17 Honest Lessons On Self-Respect Every Teenage Girl Should Know

@KendallJenner
@KendallJenner
When I sat down to write this post about self-respect, I Googled “Joan Didion curiously exempt,” to find a quote from Didion’s essay “On Self-Respect.” The first result was, of course, Vogue magazine: the publishing powerhouse had originally printed her essay in 1961. Upon opening the tab to read her words, Kendall Jenner’s made-up babyface greeted me. Kendall is 19 and she’s constantly being told—by the media, her family, strangers on Twitter, bitter models-turned-writers, the world at large, and now me—how to respect herself. Here are a few honest takes on self-respect that I wish I’d understood when I was a teenage girl.

1. “Drama” is a word that concerns things and people that aren’t worth your time

Don’t even stoop to use it to say how much you hate it: if you watch any reality TV, you know how annoying it is to hear the stars say “I hate drama!” as they do everything in their power to create it. Anytime things feel overblown and unnecessary? They probably are, and they’re likely distracting you from the real issue at hand. If you can help fix a problem with a simple solution, fix it. If not, move on to the next thing. Dedicate your time to things that are worthy of it. Time is the most valuable currency you have, and you alone are the only person who can determine what one unit of your time is worth. You are your own stock.

2. People will judge you for everything you do, so you should do the things that mean something to you

Enjoying ‘frivolous’ things doesn’t make you less serious. Of course most people know that you can like both traditionally masculine and feminine things without those taste preferences dictating how smart you are, right? Some people will react poorly to you expressing your enthusiasm for things they deem unworthy of their own: let them.

3. Your appearance—the quality of your clothes, your hairstyle, the amount of makeup you wear—is far less important than how you feel about your appearance

You wake up flawless and everything you do from there on out is about how you feel that day. You wanna show skin? Show it. It’s yours. You want to wear a bunch of eyeliner? Do it. Doesn’t matter if it’s good quality or lesser quality, as long as you feel confident wearing it, whatever ‘it’ is.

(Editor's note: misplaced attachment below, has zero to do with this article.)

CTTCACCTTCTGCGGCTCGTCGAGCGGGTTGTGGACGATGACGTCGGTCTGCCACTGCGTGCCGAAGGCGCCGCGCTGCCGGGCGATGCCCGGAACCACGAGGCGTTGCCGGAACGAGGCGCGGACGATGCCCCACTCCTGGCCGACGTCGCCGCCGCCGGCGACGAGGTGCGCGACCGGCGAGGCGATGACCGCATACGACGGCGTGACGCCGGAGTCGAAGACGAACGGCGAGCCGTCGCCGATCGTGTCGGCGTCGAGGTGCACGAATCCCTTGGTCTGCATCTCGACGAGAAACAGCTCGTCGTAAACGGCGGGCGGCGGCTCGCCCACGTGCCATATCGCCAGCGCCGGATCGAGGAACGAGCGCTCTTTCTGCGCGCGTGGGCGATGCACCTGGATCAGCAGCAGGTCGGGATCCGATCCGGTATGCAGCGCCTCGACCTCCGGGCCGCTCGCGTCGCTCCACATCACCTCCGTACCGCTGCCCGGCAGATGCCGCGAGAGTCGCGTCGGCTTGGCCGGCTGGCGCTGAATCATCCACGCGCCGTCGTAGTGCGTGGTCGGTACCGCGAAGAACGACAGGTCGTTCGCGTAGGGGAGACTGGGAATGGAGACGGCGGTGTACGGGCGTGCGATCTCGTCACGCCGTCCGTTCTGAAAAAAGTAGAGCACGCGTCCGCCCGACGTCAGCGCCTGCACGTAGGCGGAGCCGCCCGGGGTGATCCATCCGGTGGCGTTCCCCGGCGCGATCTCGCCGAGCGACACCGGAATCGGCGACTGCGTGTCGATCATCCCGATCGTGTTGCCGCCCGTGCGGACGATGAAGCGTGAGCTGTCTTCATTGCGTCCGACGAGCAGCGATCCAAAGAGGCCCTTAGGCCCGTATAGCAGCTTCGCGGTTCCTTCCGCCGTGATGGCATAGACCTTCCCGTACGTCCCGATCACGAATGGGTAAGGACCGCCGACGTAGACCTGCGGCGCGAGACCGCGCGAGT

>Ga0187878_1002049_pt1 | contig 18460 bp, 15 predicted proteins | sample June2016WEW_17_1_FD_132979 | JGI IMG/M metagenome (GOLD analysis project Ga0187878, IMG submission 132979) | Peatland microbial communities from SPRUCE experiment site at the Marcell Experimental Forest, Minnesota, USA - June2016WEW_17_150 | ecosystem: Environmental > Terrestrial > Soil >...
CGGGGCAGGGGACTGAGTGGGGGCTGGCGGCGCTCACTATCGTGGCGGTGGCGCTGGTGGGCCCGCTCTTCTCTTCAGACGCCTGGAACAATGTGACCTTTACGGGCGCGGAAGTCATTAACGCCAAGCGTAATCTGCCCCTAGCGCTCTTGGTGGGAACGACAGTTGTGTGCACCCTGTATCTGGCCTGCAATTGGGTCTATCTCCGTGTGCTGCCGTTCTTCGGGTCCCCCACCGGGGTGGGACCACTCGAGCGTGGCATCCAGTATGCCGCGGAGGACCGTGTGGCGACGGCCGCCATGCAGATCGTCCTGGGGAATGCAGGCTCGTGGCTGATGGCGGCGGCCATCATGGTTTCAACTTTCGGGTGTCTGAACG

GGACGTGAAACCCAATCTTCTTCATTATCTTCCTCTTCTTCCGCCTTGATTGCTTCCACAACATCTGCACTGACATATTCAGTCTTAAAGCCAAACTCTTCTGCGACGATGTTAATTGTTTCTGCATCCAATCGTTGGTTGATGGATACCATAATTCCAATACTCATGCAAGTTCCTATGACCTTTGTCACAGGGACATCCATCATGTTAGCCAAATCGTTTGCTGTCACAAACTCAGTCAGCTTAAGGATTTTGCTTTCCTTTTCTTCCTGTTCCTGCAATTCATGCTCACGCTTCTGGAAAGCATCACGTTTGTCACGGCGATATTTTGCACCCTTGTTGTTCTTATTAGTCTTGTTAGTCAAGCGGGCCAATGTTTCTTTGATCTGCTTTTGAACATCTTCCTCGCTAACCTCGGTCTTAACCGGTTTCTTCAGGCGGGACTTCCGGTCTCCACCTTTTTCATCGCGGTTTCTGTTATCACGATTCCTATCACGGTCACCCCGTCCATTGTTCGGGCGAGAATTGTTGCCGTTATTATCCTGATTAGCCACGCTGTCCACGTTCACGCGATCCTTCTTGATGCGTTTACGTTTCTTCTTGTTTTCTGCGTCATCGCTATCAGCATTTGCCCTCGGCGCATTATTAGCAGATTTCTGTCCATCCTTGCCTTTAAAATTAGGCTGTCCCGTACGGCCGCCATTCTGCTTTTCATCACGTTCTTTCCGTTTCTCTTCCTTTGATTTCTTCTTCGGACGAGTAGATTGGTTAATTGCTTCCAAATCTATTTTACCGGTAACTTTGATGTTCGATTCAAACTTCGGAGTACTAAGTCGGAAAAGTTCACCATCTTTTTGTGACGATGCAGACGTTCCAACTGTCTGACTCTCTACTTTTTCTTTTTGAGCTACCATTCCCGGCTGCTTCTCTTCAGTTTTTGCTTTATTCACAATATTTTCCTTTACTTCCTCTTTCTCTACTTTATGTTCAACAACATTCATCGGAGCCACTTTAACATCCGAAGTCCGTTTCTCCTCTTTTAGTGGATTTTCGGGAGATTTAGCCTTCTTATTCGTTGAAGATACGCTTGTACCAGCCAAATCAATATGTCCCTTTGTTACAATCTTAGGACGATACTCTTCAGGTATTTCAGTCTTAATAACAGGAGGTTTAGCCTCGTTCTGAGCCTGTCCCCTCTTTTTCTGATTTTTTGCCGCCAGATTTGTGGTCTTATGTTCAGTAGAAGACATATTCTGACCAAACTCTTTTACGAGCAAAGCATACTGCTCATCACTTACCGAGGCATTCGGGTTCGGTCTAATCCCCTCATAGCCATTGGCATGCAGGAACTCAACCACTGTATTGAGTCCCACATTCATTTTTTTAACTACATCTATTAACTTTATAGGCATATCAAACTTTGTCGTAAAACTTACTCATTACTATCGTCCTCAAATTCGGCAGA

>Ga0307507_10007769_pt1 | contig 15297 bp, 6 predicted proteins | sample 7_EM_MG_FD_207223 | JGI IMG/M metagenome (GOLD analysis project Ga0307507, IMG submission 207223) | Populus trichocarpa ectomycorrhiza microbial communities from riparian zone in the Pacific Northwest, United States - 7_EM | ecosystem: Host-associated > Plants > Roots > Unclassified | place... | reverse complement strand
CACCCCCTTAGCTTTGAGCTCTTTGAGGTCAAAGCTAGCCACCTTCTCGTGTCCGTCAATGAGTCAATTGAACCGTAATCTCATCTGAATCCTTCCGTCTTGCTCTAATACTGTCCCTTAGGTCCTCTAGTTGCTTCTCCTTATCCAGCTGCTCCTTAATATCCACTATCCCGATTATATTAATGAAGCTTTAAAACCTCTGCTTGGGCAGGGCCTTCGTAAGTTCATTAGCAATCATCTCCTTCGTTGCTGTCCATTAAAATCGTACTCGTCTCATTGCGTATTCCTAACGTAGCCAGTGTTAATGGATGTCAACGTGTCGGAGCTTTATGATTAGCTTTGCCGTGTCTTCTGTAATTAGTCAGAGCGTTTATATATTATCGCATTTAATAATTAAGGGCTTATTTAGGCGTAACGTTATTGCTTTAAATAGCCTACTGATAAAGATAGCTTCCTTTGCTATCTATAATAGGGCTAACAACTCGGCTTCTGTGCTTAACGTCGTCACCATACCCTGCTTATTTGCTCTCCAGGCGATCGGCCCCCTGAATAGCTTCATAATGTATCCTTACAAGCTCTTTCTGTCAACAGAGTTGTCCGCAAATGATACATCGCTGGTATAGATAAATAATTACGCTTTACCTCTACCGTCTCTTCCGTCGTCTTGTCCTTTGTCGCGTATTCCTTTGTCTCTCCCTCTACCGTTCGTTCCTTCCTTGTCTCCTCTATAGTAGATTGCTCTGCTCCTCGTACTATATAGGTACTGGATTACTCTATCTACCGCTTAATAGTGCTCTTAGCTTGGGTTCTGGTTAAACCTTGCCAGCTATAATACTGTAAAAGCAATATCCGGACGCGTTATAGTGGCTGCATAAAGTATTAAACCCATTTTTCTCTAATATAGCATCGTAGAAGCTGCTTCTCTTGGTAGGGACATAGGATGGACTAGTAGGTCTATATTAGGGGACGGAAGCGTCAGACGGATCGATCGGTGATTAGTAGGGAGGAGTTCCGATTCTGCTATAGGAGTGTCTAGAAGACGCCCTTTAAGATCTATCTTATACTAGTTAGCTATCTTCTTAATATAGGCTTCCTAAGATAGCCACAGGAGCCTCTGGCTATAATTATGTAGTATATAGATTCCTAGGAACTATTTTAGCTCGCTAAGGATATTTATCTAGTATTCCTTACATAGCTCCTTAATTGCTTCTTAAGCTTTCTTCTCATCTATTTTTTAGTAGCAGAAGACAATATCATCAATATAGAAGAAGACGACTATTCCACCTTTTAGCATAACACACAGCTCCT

4. Your parents are not always right; but if you’re lucky enough to have parents who treat you decently, they do deserve your attention (even if you have to fake it)

I was really, really mean to my mom when I was younger. It came from a place of a bunch of bad internalized feelings, I think, but now I wish I’d given her ten times more love and respect than I did—even when she was wrong, my mom did a lot for me, and I should have paid more attention when she asked me for something, or tried to tell me stuff. Let your parents tell you stuff, even if it’s something you think you already know. It pays to fake it—they’ll be happy and you’ll have less regrets about being a brat, trust me.

5. Alcohol and weed are just ways to be less sober, don’t get caught up in talking about them (or condemning them) like they’re super interesting and exclusive

The simple act of using them is neither bad nor impressive, but going on and on about using them is kind of a boring way to spend your energy. You don’t need to judge yourself or others for drinking or smoking or doing whatever. There’s just usually better stuff to talk about.

6. Your body is yours to take care of and you can do what you want with and to it—you are not the sum of your parts

You can appreciate your body and show it off and that’s all great and positive, but don’t play yourself into thinking that its appearance is *the* thing that matters. You don’t lose anything when you have sex for the first time, or when you have sex in general. You have experiences. Self-respect isn’t about abstaining from experiences, but about being thoughtful about doing what you want. That’s it.

7. Emotional abuse is real; it’s a vicious cycle and it often starts with you having to convince someone to be with you